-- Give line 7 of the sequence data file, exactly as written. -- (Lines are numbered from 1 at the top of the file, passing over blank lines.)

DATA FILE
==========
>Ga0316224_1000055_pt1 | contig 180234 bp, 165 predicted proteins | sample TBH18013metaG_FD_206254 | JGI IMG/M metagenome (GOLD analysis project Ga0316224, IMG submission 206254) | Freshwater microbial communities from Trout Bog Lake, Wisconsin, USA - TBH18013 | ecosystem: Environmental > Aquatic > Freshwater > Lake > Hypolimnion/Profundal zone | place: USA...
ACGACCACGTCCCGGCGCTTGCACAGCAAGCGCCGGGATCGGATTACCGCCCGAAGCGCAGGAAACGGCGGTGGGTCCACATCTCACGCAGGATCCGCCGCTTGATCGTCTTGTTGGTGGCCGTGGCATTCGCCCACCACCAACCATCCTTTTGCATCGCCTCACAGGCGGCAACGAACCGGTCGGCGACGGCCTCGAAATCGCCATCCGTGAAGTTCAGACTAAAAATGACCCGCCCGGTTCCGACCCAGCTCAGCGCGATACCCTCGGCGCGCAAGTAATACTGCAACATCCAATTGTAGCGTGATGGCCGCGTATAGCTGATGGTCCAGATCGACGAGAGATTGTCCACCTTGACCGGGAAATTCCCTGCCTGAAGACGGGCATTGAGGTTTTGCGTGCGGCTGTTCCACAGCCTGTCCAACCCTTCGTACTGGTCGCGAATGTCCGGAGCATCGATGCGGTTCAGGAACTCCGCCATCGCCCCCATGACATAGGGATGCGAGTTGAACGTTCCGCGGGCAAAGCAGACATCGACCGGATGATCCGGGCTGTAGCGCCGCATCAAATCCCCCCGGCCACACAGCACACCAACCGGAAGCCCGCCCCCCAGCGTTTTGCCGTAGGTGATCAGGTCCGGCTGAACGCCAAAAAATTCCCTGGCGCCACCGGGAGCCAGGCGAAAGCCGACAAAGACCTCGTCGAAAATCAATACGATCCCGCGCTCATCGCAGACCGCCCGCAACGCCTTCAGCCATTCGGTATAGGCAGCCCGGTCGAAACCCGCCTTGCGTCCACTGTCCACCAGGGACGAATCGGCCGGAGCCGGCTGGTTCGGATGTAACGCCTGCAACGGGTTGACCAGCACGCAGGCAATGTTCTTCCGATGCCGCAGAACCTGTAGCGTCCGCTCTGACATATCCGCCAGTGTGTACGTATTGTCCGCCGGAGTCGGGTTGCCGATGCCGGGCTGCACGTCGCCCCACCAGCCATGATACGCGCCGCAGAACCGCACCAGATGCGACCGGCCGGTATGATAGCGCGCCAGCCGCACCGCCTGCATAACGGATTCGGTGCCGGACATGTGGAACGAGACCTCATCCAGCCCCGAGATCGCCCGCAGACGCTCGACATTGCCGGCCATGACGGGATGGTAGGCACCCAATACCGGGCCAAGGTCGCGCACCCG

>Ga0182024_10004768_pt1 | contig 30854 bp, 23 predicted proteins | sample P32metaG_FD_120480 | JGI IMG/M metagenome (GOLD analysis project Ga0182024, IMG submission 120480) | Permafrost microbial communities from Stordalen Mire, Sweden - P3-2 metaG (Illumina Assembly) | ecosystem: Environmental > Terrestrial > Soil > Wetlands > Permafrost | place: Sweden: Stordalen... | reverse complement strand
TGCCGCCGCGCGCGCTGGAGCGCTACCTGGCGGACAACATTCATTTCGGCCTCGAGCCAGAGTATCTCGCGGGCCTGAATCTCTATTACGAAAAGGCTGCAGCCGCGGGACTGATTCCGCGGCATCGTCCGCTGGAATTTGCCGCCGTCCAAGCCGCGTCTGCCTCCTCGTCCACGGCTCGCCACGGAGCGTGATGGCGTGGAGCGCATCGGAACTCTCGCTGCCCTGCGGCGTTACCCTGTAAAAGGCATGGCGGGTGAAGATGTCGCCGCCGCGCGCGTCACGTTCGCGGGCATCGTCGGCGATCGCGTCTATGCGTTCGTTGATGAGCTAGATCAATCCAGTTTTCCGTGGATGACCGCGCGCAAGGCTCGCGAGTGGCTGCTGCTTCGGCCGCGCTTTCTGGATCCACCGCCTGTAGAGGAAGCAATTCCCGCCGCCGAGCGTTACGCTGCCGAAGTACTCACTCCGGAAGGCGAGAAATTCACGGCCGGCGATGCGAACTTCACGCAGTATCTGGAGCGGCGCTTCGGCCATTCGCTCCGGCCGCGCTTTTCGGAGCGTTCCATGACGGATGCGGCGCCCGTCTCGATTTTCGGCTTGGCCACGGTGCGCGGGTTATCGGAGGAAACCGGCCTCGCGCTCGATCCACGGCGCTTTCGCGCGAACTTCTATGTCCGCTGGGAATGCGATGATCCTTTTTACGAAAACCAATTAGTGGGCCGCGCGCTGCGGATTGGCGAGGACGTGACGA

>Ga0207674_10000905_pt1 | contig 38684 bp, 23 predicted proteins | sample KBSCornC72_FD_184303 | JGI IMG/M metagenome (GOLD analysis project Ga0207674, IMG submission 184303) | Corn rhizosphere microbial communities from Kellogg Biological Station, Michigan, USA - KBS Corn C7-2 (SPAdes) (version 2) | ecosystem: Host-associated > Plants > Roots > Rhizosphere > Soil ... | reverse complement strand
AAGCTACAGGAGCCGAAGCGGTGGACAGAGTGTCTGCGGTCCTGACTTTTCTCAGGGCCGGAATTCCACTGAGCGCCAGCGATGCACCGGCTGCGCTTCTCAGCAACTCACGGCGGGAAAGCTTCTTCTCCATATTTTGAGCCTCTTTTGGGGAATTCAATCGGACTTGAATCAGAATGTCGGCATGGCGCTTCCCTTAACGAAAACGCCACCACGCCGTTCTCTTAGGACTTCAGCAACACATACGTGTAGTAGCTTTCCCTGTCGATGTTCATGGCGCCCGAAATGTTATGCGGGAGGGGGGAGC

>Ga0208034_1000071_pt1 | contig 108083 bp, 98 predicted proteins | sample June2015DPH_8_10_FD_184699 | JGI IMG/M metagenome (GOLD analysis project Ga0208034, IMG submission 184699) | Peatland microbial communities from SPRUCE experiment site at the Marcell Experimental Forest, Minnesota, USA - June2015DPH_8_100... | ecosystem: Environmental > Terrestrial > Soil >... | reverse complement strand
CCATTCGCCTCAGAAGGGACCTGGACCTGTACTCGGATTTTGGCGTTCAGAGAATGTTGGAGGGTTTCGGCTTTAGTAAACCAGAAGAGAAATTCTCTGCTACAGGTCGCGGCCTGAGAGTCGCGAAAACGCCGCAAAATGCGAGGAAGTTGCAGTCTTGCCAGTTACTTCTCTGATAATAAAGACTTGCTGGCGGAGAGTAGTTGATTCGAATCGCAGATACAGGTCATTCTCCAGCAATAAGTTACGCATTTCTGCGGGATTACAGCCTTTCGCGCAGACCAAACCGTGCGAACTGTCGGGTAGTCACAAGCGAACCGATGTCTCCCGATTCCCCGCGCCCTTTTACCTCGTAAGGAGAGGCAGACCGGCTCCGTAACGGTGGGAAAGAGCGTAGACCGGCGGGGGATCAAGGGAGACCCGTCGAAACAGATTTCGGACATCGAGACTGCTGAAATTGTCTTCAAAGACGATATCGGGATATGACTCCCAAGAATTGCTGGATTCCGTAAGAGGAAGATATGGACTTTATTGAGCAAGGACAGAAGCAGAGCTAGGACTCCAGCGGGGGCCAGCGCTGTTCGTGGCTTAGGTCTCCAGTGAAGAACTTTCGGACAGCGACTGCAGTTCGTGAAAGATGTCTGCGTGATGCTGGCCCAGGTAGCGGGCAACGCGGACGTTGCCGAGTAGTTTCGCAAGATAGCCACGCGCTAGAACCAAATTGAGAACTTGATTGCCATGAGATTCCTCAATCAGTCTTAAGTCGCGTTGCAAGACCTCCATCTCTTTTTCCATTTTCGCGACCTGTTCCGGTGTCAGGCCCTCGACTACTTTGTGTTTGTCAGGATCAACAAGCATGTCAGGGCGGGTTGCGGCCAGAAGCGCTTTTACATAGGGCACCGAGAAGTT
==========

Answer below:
>Ga0208034_1000071_pt1 | contig 108083 bp, 98 predicted proteins | sample June2015DPH_8_10_FD_184699 | JGI IMG/M metagenome (GOLD analysis project Ga0208034, IMG submission 184699) | Peatland microbial communities from SPRUCE experiment site at the Marcell Experimental Forest, Minnesota, USA - June2015DPH_8_100... | ecosystem: Environmental > Terrestrial > Soil >... | reverse complement strand